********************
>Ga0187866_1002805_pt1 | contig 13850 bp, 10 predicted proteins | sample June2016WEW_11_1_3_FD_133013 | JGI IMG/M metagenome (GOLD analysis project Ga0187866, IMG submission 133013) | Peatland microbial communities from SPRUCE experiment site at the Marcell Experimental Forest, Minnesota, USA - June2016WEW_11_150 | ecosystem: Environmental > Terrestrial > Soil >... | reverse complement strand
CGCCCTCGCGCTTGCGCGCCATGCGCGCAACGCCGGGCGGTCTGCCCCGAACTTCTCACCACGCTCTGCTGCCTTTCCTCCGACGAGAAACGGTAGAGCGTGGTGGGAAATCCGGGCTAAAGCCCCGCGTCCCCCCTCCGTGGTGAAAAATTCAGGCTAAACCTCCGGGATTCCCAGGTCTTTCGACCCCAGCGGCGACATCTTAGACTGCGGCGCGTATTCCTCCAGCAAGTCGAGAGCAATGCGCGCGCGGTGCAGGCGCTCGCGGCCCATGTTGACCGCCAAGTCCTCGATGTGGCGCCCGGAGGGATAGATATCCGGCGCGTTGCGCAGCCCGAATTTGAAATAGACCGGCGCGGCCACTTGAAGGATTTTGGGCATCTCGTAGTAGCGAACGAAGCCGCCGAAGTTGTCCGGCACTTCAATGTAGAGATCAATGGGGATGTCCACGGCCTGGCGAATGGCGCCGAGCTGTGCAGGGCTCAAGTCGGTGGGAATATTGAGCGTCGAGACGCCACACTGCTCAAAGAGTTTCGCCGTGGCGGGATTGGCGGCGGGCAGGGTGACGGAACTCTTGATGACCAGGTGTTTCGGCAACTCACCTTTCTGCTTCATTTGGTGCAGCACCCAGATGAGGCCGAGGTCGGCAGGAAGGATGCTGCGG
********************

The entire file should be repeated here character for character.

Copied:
>Ga0187866_1002805_pt1 | contig 13850 bp, 10 predicted proteins | sample June2016WEW_11_1_3_FD_133013 | JGI IMG/M metagenome (GOLD analysis project Ga0187866, IMG submission 133013) | Peatland microbial communities from SPRUCE experiment site at the Marcell Experimental Forest, Minnesota, USA - June2016WEW_11_150 | ecosystem: Environmental > Terrestrial > Soil >... | reverse complement strand
CGCCCTCGCGCTTGCGCGCCATGCGCGCAACGCCGGGCGGTCTGCCCCGAACTTCTCACCACGCTCTGCTGCCTTTCCTCCGACGAGAAACGGTAGAGCGTGGTGGGAAATCCGGGCTAAAGCCCCGCGTCCCCCCTCCGTGGTGAAAAATTCAGGCTAAACCTCCGGGATTCCCAGGTCTTTCGACCCCAGCGGCGACATCTTAGACTGCGGCGCGTATTCCTCCAGCAAGTCGAGAGCAATGCGCGCGCGGTGCAGGCGCTCGCGGCCCATGTTGACCGCCAAGTCCTCGATGTGGCGCCCGGAGGGATAGATATCCGGCGCGTTGCGCAGCCCGAATTTGAAATAGACCGGCGCGGCCACTTGAAGGATTTTGGGCATCTCGTAGTAGCGAACGAAGCCGCCGAAGTTGTCCGGCACTTCAATGTAGAGATCAATGGGGATGTCCACGGCCTGGCGAATGGCGCCGAGCTGTGCAGGGCTCAAGTCGGTGGGAATATTGAGCGTCGAGACGCCACACTGCTCAAAGAGTTTCGCCGTGGCGGGATTGGCGGCGGGCAGGGTGACGGAACTCTTGATGACCAGGTGTTTCGGCAACTCACCTTTCTGCTTCATTTGGTGCAGCACCCAGATGAGGCCGAGGTCGGCAGGAAGGATGCTGCGG